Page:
The United States Supreme Court will answer that question during its upcoming term. In Sandifer, hourly workers requested that the company pay them for the time it takes to put on “personnel protective equipment.” Sandifer v. United States Steel Corp., 678 F.3d 590 (7th Cir. 2012). The equipment includes flame resistant pants and jacket, work gloves, and work boots containing steel.
However, the Fair Labor Standards Act (“FLSA”) provides that an employer does not have to pay an employee for “changing clothes.” So the critical question becomes whether the term “clothes” encompasses safety equipment. The Seventh Circuit here in Chicago decided that the safety equipment still constituted “clothes” and ruled in favor of the company.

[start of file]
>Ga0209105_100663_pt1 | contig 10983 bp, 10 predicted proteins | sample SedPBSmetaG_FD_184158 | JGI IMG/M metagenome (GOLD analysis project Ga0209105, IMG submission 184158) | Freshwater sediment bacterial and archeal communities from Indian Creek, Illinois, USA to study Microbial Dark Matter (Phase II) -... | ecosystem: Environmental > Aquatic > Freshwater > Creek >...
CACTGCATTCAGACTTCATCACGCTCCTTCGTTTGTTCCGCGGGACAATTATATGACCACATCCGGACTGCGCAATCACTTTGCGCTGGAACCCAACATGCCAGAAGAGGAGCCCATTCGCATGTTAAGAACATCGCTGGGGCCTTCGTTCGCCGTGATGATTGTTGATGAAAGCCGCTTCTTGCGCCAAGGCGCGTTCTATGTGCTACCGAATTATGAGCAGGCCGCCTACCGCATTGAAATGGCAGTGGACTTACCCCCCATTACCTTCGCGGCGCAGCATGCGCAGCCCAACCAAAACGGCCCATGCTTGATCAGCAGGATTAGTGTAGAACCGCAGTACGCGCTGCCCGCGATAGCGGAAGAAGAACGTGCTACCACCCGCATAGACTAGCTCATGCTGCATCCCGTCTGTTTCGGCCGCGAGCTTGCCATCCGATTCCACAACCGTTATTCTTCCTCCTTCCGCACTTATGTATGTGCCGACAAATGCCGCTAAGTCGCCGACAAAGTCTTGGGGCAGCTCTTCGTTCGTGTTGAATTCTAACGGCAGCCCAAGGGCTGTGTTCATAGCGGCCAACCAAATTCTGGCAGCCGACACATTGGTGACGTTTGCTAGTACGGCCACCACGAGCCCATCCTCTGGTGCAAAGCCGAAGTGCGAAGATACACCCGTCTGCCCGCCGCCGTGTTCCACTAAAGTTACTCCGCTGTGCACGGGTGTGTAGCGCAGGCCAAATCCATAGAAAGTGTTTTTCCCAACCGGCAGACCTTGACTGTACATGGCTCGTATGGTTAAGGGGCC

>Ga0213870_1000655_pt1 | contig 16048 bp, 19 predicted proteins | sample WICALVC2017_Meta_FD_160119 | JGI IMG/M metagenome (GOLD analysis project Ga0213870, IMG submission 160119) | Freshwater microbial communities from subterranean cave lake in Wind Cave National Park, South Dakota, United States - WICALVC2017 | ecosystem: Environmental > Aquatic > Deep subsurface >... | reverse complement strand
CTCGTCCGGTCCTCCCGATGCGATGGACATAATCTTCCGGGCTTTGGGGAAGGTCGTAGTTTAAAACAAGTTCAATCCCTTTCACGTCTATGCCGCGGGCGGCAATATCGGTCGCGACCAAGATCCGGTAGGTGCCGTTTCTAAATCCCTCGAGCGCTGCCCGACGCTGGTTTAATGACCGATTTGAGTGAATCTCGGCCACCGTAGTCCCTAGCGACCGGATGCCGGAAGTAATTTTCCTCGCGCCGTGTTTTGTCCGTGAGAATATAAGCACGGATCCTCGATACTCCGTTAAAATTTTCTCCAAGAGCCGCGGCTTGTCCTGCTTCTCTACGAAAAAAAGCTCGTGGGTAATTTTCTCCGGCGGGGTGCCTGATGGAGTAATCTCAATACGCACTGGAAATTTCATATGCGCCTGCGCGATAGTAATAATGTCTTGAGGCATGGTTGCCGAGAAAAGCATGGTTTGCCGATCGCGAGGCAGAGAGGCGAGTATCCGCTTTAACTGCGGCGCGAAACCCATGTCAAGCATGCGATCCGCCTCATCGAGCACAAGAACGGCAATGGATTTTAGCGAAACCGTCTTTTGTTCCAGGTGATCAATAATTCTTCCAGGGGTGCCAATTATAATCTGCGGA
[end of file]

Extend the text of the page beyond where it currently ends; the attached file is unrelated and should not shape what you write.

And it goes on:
The Department of Labor submitted a brief defending the workers. During the Clinton Administration, the Department defined “clothes” narrowly, but defined the term broadly during the Bush Administration. Now, the Department is arguing that its definition during the Bush Administration was incorrect.
The Supreme Court will hear oral arguments on November 4, 2013. The Court will determine whether unions can negotiate for compensation for changing the “protective equipment.” The Court will also have to determine how much deference it will provide to the Department of Labor.